Academic journal article Romani Studies

Travellers and Their Language

Academic journal article Romani Studies

Travellers and Their Language

Article excerpt

Travellers and their language. Edited by John M. Kirk and Dónall P. Ó Baoill, 2002. [Belfast Studies in Language, Culture and Politics 4]. Belfast: Queen's University Belfast/ Cló Ollscoil na Banríona. 196 pp. isbn 0-85389-832-4.

The editors of this fascinating collection must be congratulated on a unique and groundbreaking achievement: not only is this the first volume that is devoted to Cant (or: Shelta, or Gammon, the special vocabulary of the Irish and Scottish Travellers), it also brings together, firstly, a range of contrasting points of view; secondly, academic contributors with participants and discussants who are users of Cant; and finally, scientific papers alongside discussion comments and personal narratives. Given the controversies and sensitivities surrounding the topic, one could not have chosen a better way of providing a platform for a renewed discussion about Travellers and their language.

Some of the contributions derive from papers presented at a symposium on Travellers' language held at Queen's University, Belfast, in August 2000. These are accompanied by extracts from the discussions and question-answer sessions that followed the presentations. There are several additional contributions, an appendix documenting Scottish Cant words, and a number of personal accounts from Travellers, one of them anonymous, documenting their views and feelings about their language. The altogether fifteen contributions are arranged in two parts: 'New studies on Travellers and their language', subdivided into 'Ireland' and 'outside Ireland', and 'Travellers on Travellers' language: Transcripts and responses'.

Considering the range of backgrounds and areas of expertise, as well as the language variants under investigation, it is not surprising that controversy is reflected already in the terminology that is adopted. The Travellers who are represented in the book appear to refer to their particular form of speech as either 'Gammon' or 'Cant', sometimes interchanging the two. (This is in line with my own observations on the terms used by Travellers of Irish and Scottish origin in England, who call their vocabulary 'Cant', but are also familiar with 'Gammon'; but some, it should be noted, have on occasion referred to it as 'our Romani', indicating a contrast between their own in-group vocabulary and that of the English and Welsh Romanies-so-called Angloromani-and thus adopting 'Romani' as a kind of generic term for the in-group speech forms used by travelling communities.) The academics, on the other hand, tend to use 'Shelta', at least to refer to the speech of the Irish Travellers (while 'Cant' is used in connection with Scottish Travellers and American Travellers of Irish and Scottish origins). Alice Binchy, who wrote the only Ph.D. thesis on Shelta (Binchy 1993), regards 'Shelta' as a useful, academically established cover-term for the different variants (p. 11). Sinéad ní Shuinéar by contrast regards 'Shelta' as a construction-a concept of the language that is not only remote, allegedly, from actual facts, but also based on a biased view of Travellers, though she admits that the term itself could be derived from an actual Irish word for 'Traveller', Siúltóir (p. 21).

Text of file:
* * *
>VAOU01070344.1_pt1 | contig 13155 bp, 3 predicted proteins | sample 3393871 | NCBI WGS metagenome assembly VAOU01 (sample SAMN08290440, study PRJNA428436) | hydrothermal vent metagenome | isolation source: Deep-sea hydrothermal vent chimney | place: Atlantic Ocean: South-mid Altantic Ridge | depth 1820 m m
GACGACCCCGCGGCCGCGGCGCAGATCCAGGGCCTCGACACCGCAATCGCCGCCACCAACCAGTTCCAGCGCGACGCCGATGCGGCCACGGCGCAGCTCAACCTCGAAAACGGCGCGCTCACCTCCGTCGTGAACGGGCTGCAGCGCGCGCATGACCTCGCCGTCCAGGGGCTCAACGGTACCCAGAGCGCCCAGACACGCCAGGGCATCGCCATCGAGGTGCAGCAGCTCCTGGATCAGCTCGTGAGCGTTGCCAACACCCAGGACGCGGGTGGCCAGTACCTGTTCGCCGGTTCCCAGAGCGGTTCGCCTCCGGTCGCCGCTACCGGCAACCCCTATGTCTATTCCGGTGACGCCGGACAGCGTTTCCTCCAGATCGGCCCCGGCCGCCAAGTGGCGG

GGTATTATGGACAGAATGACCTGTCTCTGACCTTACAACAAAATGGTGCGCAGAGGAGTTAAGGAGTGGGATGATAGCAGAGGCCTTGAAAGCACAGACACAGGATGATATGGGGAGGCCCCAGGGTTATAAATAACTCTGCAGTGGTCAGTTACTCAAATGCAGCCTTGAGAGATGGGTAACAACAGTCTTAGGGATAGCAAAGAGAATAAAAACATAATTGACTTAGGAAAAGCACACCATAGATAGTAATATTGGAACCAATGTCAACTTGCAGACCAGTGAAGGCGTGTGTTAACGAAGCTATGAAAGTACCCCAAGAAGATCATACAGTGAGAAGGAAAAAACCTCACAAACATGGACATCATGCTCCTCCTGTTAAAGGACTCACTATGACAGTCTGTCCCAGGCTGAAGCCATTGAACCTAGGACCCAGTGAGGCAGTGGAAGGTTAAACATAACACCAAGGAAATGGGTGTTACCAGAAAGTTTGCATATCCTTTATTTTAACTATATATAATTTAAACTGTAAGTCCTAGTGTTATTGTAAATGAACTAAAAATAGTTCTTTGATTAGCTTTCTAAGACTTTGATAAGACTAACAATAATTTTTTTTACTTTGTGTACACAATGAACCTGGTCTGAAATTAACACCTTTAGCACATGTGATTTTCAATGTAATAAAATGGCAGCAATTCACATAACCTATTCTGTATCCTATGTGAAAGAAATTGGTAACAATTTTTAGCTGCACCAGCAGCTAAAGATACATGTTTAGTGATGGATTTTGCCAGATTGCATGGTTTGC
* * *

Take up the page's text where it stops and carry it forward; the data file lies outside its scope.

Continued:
Rather than introduce each contribution separately (see bottom of this review for the full list), it seems more useful to highlight some of the views represented in the book, focusing on a series of controversial questions: Is Shelta a 'language' in the full sense of the word? Is it used just like any other language, or only for specific functions? Does it share the formation principles of languages in general, or does its structure resemble a particular subset of speech varieties that are used in similar contexts? What is the origin of Shelta? What is its relationship with Irish, and with Romani? Is Shelta a 'secret' language? How should Shelta best be studied? And how should we evaluate previous research on Shelta?

Various contributors emphasise that Travellers view Shelta as their 'language'. …

Search by... Author
Show... All Results Primary Sources Peer-reviewed

Oops!

An unknown error has occurred. Please click the button below to reload the page. If the problem persists, please try again in a little while.